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Learn how can you get rid of the dark pigment known “The Veil of Pregnancy” or Melasma!
Managing dark pigment of the face or Melasma with non-surgical treatments.
Why choose Dr. Shah to treat your Melasma?
With the decades of experience and the highest level of training in cosmetic Plastic Surgery, Dr. Shah specializes in both surgical and nonsurgical treatments for cosmetic facial rejuvenation. When you are trying to solve a difficult problem like Melasma, it is critical that your doctor has access to the latest technology, information and experience to be able to deliver consistent results. Find out what a difference this can make in managing your Melasma?
What causes Melasma or “The Veil of Pregnancy?”
Melasma, commonly referred to as the “Mask or Veil of Pregnancy,” is a skin condition that results in tan or brown patches of hyperpigmentation of the upper cheeks, nose, lips and forehead. It can occur during pregnancy, while on hormone replacement therapy/contraceptives or as a reaction to medications or cosmetics. Melanocytes, pigment producing cells in the skin, are stimulated by estrogen and progesterone to produce pigment in response to sun exposure. Less commonly, men can also develop Melasma. The condition occasionally improves after pregnancy in women. There are two primary forms of Melasma, epidermal and dermal. The epidermal form of Melasma is more superficial in the skin, can be diagnosed with special lighting, and is more responsive to treatment. The dermal form of Melasma is deeper in the skin and more resistant to treatment.
How is Melasma treated?
The management of Melasma includes preventive measures such as limiting sun exposure from 10:00 A.M. to 2:00 P.M., wearing a wide brimmed hat, and applying sunscreen with an SPF of 30 or greater. Sunscreen requires re-application every 3-4 hours or sooner if you are sweating or swimming. Your sunscreen should include zinc oxide, titanium dioxide or avobenzone (parsol 1789) to block both UVA and UVB rays. Corrective measures include using bleaching creams such as hydroquinone, arbutase, azaleic acid or kojic acid. Tretinoin, chemical peels and microdermabrasion can help with exfoliation. Combination medicines, such as Triluma®, which includes tretinoin, hydroquinone and a steroid, can be convenient and effective. Prescription strength skin care systems such as Obagi Nuderm® can also be helpful in some patients.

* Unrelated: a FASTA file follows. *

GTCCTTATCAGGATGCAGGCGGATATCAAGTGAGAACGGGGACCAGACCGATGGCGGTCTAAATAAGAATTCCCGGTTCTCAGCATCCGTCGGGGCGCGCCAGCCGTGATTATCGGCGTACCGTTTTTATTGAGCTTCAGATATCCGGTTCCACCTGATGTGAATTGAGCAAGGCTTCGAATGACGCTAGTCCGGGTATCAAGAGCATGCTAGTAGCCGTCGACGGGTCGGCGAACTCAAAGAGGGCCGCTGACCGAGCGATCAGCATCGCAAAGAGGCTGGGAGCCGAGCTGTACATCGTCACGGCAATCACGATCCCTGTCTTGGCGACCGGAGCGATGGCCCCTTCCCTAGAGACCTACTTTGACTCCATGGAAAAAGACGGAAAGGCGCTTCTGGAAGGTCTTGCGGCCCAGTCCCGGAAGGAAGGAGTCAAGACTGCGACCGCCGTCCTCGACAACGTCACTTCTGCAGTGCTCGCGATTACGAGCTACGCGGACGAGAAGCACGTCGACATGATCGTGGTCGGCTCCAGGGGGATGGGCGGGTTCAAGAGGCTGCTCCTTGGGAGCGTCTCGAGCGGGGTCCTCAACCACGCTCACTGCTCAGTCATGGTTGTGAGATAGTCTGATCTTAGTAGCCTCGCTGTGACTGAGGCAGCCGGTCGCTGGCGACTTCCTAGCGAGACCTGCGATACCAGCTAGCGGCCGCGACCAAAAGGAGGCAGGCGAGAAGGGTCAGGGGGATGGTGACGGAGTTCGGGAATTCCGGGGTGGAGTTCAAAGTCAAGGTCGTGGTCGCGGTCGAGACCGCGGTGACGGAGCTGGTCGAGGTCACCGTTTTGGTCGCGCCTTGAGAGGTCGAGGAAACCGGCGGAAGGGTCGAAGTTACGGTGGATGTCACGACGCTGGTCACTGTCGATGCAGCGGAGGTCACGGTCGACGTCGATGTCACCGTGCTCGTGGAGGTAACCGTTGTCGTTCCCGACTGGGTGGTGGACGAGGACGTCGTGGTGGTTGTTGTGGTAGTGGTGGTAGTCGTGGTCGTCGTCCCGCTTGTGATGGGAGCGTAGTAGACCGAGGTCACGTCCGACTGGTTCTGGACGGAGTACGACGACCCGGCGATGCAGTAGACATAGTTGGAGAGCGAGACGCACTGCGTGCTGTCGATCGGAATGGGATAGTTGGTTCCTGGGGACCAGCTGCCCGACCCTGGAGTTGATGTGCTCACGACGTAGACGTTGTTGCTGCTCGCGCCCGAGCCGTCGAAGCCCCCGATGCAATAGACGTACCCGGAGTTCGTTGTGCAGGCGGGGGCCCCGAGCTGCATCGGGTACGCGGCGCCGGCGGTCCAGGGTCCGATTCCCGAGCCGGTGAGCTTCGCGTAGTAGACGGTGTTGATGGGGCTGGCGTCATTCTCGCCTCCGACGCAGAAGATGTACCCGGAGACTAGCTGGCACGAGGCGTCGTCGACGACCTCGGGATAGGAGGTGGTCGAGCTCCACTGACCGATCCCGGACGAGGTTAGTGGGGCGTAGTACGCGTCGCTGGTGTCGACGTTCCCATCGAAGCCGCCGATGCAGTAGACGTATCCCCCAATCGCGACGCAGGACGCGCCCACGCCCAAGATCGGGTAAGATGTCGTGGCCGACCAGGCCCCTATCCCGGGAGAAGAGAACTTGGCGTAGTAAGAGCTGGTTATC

Can Lasers be used to help manage Melasma?
Certain types of lasers such as Sciton’s ProFractional Erbium, MicroLaser Peel, or Broad Band Light can be effective in some forms of Melasma but they can also worsen the condition in others. More superficial forms of epidermal melasma are amenable to treatment with lasers in conjunction with skin care products. The deeper the melasma, the harder it is to treat with either skin care or lasers. Due to cost considerations and these risk factors Lasers or Light treatments are not usually the first line of treatment for this condition.
What can I do if I have the deeper form of Melasma?
If conservative topical measures are not effective, then more definitive treatment may be required such as pigment removing chemical peels such as the Melanage® Peel. This peel combines tretinoin and arbutase to synergistically clear existing pigment and suppress pigment producing cells. It is typically followed by a maintenance cream of similar ingredients at a lower dose and the preventive measures listed above. While Melasma is a vexing, chronic condition without a cure, it can be effectively managed with an organized approach to skin care. If you stop your skin care or abuse your skin with too much sun exposure, your melasma is sure to return! Take a few sensible precautions after your treatment and you can continue to enjoy clear, pigment free skin!
For additional information about managing Melasma, contact us at firstname.lastname@example.org